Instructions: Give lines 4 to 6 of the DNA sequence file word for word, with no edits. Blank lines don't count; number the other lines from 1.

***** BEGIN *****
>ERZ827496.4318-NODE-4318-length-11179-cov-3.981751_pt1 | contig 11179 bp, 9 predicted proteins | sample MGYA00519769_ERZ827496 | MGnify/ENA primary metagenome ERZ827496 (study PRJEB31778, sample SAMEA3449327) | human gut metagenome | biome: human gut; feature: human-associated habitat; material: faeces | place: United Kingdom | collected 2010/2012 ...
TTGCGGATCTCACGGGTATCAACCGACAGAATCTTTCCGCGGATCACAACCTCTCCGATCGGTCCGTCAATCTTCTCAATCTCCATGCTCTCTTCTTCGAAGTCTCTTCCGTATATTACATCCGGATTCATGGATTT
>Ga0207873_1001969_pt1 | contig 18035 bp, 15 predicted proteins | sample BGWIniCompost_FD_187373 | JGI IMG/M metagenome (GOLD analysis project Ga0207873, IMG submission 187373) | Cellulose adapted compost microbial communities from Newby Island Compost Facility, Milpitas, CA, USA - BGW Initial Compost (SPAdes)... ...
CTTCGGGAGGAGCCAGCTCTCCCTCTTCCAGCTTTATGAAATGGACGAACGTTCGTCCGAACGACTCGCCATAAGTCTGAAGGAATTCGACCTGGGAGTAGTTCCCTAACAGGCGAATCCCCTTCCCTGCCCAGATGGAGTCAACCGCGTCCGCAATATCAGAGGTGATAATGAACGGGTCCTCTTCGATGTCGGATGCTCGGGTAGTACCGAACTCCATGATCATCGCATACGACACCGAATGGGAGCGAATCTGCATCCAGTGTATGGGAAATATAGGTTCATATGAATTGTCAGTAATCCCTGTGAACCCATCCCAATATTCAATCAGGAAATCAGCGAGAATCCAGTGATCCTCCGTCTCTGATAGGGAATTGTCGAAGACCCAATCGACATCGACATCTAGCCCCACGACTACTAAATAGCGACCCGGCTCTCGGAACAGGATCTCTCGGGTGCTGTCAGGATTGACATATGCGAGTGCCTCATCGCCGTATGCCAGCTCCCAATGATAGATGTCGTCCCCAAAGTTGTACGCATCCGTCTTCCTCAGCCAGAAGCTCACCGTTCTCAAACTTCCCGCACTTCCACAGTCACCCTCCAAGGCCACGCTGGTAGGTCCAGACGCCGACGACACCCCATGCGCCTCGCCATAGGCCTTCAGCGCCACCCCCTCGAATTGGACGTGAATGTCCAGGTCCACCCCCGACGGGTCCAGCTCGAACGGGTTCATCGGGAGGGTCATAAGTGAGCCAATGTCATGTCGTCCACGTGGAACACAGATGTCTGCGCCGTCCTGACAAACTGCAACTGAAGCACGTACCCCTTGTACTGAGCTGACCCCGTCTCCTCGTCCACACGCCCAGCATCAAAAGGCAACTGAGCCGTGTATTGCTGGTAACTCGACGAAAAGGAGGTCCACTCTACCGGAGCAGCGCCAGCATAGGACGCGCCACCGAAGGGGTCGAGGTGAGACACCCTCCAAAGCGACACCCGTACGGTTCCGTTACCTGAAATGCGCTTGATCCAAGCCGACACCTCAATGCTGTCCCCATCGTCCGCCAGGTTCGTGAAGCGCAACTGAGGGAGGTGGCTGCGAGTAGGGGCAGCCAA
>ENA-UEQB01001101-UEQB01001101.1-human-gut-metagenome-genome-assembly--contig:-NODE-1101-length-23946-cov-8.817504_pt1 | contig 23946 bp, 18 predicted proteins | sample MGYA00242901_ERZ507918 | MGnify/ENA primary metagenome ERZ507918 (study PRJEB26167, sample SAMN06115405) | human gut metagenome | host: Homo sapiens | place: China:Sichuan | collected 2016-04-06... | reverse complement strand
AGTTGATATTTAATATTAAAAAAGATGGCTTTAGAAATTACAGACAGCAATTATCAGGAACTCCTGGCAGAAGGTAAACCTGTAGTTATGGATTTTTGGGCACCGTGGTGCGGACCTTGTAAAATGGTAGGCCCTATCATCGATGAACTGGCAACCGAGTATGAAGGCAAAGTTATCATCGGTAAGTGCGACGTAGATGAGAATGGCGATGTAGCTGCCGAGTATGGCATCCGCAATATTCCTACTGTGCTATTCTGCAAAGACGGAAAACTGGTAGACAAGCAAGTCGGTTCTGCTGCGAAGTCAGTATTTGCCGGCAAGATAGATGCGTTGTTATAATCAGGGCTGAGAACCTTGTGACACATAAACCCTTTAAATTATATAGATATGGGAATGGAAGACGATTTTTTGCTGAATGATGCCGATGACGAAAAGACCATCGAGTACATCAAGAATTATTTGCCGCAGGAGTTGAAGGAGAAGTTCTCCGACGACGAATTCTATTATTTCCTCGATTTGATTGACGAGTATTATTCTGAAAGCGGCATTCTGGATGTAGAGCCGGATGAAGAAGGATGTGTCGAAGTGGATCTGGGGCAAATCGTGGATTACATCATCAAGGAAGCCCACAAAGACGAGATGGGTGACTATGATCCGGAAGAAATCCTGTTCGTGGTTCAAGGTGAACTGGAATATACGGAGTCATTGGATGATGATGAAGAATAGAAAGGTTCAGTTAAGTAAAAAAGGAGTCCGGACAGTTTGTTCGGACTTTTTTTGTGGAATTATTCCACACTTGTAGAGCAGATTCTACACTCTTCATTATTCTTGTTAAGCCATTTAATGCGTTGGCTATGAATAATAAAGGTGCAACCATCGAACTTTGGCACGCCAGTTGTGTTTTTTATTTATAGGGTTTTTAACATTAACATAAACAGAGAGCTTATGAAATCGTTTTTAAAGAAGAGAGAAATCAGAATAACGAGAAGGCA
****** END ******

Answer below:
CTTCGGGAGGAGCCAGCTCTCCCTCTTCCAGCTTTATGAAATGGACGAACGTTCGTCCGAACGACTCGCCATAAGTCTGAAGGAATTCGACCTGGGAGTAGTTCCCTAACAGGCGAATCCCCTTCCCTGCCCAGATGGAGTCAACCGCGTCCGCAATATCAGAGGTGATAATGAACGGGTCCTCTTCGATGTCGGATGCTCGGGTAGTACCGAACTCCATGATCATCGCATACGACACCGAATGGGAGCGAATCTGCATCCAGTGTATGGGAAATATAGGTTCATATGAATTGTCAGTAATCCCTGTGAACCCATCCCAATATTCAATCAGGAAATCAGCGAGAATCCAGTGATCCTCCGTCTCTGATAGGGAATTGTCGAAGACCCAATCGACATCGACATCTAGCCCCACGACTACTAAATAGCGACCCGGCTCTCGGAACAGGATCTCTCGGGTGCTGTCAGGATTGACATATGCGAGTGCCTCATCGCCGTATGCCAGCTCCCAATGATAGATGTCGTCCCCAAAGTTGTACGCATCCGTCTTCCTCAGCCAGAAGCTCACCGTTCTCAAACTTCCCGCACTTCCACAGTCACCCTCCAAGGCCACGCTGGTAGGTCCAGACGCCGACGACACCCCATGCGCCTCGCCATAGGCCTTCAGCGCCACCCCCTCGAATTGGACGTGAATGTCCAGGTCCACCCCCGACGGGTCCAGCTCGAACGGGTTCATCGGGAGGGTCATAAGTGAGCCAATGTCATGTCGTCCACGTGGAACACAGATGTCTGCGCCGTCCTGACAAACTGCAACTGAAGCACGTACCCCTTGTACTGAGCTGACCCCGTCTCCTCGTCCACACGCCCAGCATCAAAAGGCAACTGAGCCGTGTATTGCTGGTAACTCGACGAAAAGGAGGTCCACTCTACCGGAGCAGCGCCAGCATAGGACGCGCCACCGAAGGGGTCGAGGTGAGACACCCTCCAAAGCGACACCCGTACGGTTCCGTTACCTGAAATGCGCTTGATCCAAGCCGACACCTCAATGCTGTCCCCATCGTCCGCCAGGTTCGTGAAGCGCAACTGAGGGAGGTGGCTGCGAGTAGGGGCAGCCAA
>ENA-UEQB01001101-UEQB01001101.1-human-gut-metagenome-genome-assembly--contig:-NODE-1101-length-23946-cov-8.817504_pt1 | contig 23946 bp, 18 predicted proteins | sample MGYA00242901_ERZ507918 | MGnify/ENA primary metagenome ERZ507918 (study PRJEB26167, sample SAMN06115405) | human gut metagenome | host: Homo sapiens | place: China:Sichuan | collected 2016-04-06... | reverse complement strand
AGTTGATATTTAATATTAAAAAAGATGGCTTTAGAAATTACAGACAGCAATTATCAGGAACTCCTGGCAGAAGGTAAACCTGTAGTTATGGATTTTTGGGCACCGTGGTGCGGACCTTGTAAAATGGTAGGCCCTATCATCGATGAACTGGCAACCGAGTATGAAGGCAAAGTTATCATCGGTAAGTGCGACGTAGATGAGAATGGCGATGTAGCTGCCGAGTATGGCATCCGCAATATTCCTACTGTGCTATTCTGCAAAGACGGAAAACTGGTAGACAAGCAAGTCGGTTCTGCTGCGAAGTCAGTATTTGCCGGCAAGATAGATGCGTTGTTATAATCAGGGCTGAGAACCTTGTGACACATAAACCCTTTAAATTATATAGATATGGGAATGGAAGACGATTTTTTGCTGAATGATGCCGATGACGAAAAGACCATCGAGTACATCAAGAATTATTTGCCGCAGGAGTTGAAGGAGAAGTTCTCCGACGACGAATTCTATTATTTCCTCGATTTGATTGACGAGTATTATTCTGAAAGCGGCATTCTGGATGTAGAGCCGGATGAAGAAGGATGTGTCGAAGTGGATCTGGGGCAAATCGTGGATTACATCATCAAGGAAGCCCACAAAGACGAGATGGGTGACTATGATCCGGAAGAAATCCTGTTCGTGGTTCAAGGTGAACTGGAATATACGGAGTCATTGGATGATGATGAAGAATAGAAAGGTTCAGTTAAGTAAAAAAGGAGTCCGGACAGTTTGTTCGGACTTTTTTTGTGGAATTATTCCACACTTGTAGAGCAGATTCTACACTCTTCATTATTCTTGTTAAGCCATTTAATGCGTTGGCTATGAATAATAAAGGTGCAACCATCGAACTTTGGCACGCCAGTTGTGTTTTTTATTTATAGGGTTTTTAACATTAACATAAACAGAGAGCTTATGAAATCGTTTTTAAAGAAGAGAGAAATCAGAATAACGAGAAGGCA